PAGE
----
This series of articles will document some of the key aspects involved in a rewiring project, including best practices as recommended by the American Boat & Yacht Council (ABYC). Regardless of if you are just adding a new fish finder or doing a complete rewire of a large craft, hopefully there will be some useful tips and tricks that you will learn.
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First, a disclaimer. The information provided in this series of articles is intended to be accurate and complete to the best of its potential, but as it is hard to cover each and every potential unique situation which could occur, and since we are dealing with electricity here, use the information here as a guide, do some additional reading, and if you are not sure, ask a professional. That said, with a little caution you can take on some significant wiring projects on your boat safely and enjoy the fact that you did the work.
I will not try and cover all aspects of marine electrical systems. There are a number of very good text available on the market, and if you plan to get involved in any serious scale project, I strongly recommend that you go out and purchase one or more of these and read them cover to cover, twice. I'll include some references at the end of this article with text which I have found to be useful.
DC (Direct Current) Electrical systems are what we will primarily be dealing with, at least on the boats that we typically use on Smith Mountain Lake for striper fishing. Keep in mind that some boats have AC (Alternating Current) systems as well for "shore power" - typically your larger house boats or cruisers - but if you have a battery charger on-board, you technically have an AC electrical system on your boat. DC systems can also be classified by the voltage they supply. Again, for the typical Smith Mountain Lake fishing vessel, we are generally dealing with +12V systems, though again, some larger boats may have a +24V DC system. Keep in mind that your trolling motor may be a +24V or a +36V motor, and thus you may have at least one DC system that is not +12V. The message here is that it is important to understand the various electrical systems on your boat and know that you likely have more than one type of supply voltage running around in those wires below deck. This is very important to understand so that you do not inadvertently connect circuits from one type of system to another.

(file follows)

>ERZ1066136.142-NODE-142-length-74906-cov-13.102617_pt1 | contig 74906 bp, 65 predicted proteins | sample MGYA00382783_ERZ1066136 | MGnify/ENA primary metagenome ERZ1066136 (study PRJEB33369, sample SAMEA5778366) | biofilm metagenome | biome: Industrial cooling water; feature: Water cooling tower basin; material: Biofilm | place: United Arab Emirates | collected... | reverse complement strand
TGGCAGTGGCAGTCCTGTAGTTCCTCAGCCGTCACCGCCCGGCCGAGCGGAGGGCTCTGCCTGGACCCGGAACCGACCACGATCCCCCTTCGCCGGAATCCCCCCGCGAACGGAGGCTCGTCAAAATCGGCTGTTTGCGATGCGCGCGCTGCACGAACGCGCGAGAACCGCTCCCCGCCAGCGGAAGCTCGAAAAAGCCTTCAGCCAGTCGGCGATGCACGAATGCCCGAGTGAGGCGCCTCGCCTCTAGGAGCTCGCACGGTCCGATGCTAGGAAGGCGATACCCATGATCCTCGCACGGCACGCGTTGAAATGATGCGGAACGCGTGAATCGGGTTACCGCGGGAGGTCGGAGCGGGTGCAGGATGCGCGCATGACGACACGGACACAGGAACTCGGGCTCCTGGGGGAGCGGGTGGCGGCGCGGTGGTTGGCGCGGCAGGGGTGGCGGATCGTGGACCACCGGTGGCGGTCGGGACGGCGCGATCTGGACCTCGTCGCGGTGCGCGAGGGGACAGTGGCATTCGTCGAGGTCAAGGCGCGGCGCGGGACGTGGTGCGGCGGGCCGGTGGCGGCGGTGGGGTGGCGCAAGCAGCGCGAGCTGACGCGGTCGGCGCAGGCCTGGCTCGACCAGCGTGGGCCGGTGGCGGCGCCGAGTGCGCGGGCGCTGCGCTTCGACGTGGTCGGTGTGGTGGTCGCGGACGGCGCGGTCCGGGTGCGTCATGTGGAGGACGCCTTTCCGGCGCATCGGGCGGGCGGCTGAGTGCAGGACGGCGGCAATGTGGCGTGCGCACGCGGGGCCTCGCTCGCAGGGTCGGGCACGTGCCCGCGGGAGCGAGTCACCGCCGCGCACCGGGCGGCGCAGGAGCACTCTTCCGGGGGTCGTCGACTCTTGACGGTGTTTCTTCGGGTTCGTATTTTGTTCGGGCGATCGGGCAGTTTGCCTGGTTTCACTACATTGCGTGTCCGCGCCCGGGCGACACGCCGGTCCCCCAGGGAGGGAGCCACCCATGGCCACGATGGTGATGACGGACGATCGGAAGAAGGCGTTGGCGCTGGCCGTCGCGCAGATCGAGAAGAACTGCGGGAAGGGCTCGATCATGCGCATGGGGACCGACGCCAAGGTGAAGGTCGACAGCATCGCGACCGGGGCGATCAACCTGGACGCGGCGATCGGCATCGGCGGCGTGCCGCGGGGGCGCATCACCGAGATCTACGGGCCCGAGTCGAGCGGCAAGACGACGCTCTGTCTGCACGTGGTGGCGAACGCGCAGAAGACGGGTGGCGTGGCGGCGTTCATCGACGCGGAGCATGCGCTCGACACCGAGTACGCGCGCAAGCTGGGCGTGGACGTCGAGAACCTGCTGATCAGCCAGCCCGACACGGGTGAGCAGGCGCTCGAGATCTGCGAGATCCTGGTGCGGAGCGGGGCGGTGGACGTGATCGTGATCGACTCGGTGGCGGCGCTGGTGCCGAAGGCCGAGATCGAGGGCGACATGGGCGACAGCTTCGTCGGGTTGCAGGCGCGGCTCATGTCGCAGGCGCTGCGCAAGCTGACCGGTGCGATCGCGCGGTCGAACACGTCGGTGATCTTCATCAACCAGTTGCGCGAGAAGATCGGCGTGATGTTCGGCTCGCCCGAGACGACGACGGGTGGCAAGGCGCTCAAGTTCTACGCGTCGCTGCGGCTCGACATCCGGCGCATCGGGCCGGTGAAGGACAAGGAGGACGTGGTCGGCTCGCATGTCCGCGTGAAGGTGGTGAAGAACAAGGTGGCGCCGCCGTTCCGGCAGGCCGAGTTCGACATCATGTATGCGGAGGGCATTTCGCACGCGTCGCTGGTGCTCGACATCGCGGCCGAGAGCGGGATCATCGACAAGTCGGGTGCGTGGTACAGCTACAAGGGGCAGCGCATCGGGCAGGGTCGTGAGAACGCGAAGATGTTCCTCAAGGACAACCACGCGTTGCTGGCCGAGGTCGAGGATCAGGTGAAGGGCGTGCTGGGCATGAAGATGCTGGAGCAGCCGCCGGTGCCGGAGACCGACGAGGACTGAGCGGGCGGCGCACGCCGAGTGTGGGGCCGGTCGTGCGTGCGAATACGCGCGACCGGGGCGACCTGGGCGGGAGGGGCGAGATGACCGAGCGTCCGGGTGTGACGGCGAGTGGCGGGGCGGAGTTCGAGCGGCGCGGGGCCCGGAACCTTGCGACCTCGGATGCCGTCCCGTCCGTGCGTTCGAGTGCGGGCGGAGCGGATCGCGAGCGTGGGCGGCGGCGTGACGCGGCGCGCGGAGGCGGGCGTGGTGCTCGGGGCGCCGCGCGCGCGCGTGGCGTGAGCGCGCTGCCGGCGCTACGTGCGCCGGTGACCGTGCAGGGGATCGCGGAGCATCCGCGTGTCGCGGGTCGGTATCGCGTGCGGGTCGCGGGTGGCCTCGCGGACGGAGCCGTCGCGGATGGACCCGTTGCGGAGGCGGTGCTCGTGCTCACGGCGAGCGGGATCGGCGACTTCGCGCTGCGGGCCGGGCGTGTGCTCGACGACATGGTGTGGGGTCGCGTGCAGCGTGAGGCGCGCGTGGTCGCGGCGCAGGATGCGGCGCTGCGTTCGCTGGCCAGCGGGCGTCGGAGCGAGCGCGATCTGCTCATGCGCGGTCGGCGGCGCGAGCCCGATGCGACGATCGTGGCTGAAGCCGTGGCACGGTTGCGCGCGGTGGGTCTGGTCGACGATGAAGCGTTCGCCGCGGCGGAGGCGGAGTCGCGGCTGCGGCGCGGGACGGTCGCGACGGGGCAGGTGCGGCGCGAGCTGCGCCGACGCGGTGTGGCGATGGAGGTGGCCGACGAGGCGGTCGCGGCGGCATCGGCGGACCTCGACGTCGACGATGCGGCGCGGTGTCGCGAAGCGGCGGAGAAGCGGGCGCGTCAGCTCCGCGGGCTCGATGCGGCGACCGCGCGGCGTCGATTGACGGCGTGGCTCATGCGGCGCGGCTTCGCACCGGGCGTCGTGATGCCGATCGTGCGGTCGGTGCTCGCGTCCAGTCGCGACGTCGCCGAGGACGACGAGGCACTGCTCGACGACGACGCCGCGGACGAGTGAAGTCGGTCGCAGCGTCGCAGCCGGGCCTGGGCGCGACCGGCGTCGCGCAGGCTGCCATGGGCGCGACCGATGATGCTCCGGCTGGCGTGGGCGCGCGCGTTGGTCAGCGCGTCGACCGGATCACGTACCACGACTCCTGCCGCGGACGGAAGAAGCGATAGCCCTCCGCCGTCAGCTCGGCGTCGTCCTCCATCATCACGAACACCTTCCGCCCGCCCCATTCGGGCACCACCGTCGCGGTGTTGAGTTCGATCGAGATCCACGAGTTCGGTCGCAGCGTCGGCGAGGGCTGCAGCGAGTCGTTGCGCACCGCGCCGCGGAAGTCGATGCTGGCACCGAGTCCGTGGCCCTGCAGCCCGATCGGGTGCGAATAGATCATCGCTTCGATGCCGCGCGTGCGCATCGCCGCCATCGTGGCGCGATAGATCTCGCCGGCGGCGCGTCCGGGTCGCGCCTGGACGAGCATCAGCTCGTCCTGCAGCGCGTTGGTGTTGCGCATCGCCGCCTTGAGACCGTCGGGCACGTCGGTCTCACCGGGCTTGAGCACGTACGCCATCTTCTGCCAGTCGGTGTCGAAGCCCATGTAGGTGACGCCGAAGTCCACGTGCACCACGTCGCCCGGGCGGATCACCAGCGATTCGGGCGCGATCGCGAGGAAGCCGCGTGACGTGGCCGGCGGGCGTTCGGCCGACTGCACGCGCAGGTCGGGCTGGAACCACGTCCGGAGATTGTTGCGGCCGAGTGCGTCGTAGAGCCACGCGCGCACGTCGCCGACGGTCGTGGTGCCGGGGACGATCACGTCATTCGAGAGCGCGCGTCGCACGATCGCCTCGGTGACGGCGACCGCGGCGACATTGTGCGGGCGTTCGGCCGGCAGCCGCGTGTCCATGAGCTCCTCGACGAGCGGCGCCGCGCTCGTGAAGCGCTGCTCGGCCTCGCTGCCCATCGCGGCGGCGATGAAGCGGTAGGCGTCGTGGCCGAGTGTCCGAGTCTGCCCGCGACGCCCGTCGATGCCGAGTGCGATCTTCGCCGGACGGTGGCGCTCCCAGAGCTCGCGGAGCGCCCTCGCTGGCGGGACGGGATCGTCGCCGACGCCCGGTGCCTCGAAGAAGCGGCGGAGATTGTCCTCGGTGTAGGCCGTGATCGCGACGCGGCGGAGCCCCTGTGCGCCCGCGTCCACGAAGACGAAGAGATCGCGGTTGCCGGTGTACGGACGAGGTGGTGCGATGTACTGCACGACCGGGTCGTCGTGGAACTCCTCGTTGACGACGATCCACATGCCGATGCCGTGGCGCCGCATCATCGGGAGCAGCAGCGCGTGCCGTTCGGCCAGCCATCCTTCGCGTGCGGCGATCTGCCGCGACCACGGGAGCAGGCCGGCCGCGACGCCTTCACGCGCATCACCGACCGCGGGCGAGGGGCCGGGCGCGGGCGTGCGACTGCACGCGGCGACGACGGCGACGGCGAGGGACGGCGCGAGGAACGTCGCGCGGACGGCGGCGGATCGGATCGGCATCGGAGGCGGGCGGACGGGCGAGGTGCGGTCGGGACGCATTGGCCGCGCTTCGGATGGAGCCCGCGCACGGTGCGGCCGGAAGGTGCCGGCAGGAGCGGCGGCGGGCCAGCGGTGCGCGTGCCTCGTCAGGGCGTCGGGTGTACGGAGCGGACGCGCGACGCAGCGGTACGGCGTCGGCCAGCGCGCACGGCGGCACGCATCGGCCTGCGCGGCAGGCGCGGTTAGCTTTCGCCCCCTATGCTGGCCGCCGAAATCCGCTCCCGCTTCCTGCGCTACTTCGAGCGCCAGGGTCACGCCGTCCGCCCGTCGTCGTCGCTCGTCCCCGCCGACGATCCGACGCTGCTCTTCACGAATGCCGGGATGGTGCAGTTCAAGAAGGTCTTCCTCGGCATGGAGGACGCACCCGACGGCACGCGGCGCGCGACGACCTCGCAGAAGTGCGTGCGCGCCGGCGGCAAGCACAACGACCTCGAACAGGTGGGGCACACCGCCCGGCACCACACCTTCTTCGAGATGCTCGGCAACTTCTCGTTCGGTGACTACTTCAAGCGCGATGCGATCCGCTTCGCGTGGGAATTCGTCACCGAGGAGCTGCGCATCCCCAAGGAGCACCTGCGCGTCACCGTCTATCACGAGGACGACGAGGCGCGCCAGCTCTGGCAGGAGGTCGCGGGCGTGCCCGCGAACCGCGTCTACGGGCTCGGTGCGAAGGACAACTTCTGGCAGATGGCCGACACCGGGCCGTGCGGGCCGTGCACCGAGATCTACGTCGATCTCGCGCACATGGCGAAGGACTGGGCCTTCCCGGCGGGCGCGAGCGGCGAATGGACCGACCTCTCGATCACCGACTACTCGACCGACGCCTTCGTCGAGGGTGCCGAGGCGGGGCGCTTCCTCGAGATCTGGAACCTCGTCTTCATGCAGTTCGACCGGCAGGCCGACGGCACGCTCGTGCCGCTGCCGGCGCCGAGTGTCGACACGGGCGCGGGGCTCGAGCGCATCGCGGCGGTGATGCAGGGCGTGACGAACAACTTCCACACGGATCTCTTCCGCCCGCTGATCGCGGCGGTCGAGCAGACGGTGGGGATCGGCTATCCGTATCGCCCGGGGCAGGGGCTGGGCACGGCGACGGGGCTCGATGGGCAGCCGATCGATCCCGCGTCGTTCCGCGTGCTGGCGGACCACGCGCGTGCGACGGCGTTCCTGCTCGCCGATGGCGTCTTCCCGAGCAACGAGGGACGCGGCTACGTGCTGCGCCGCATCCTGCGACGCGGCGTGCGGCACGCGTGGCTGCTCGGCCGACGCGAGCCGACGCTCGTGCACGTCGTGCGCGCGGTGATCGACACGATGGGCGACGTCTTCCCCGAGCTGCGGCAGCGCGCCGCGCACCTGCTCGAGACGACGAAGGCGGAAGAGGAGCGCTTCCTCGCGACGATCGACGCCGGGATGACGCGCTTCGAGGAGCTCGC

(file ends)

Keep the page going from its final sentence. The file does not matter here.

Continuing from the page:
So, until next time, go dig out the paperwork that came with your boat to see if you have a valid wiring diagram, and if not spend a little time digging around in your console to map out the wiring connections of your boat. In the next installment we will cover details on how to size your wiring to safely carry the desired electrical loads without undesired voltage drops.
Below are several text references which I have found useful with respect to gaining a better grasp on the in's and out's of marine electrical systems.
The 12-Volt Bible for Boats by Miner Brotherton and Edwin Sherman (Oct 21, 2002)
Boatowner's Illustrated Electrical Handbook by Charlie Wing (Aug 26, 2011)
Boatowner's Mechanical and Electrical Manual: How to Maintain, Repair, and Improve Your Boat's Essential Systems... by Nigel Calder (May 31, 2005)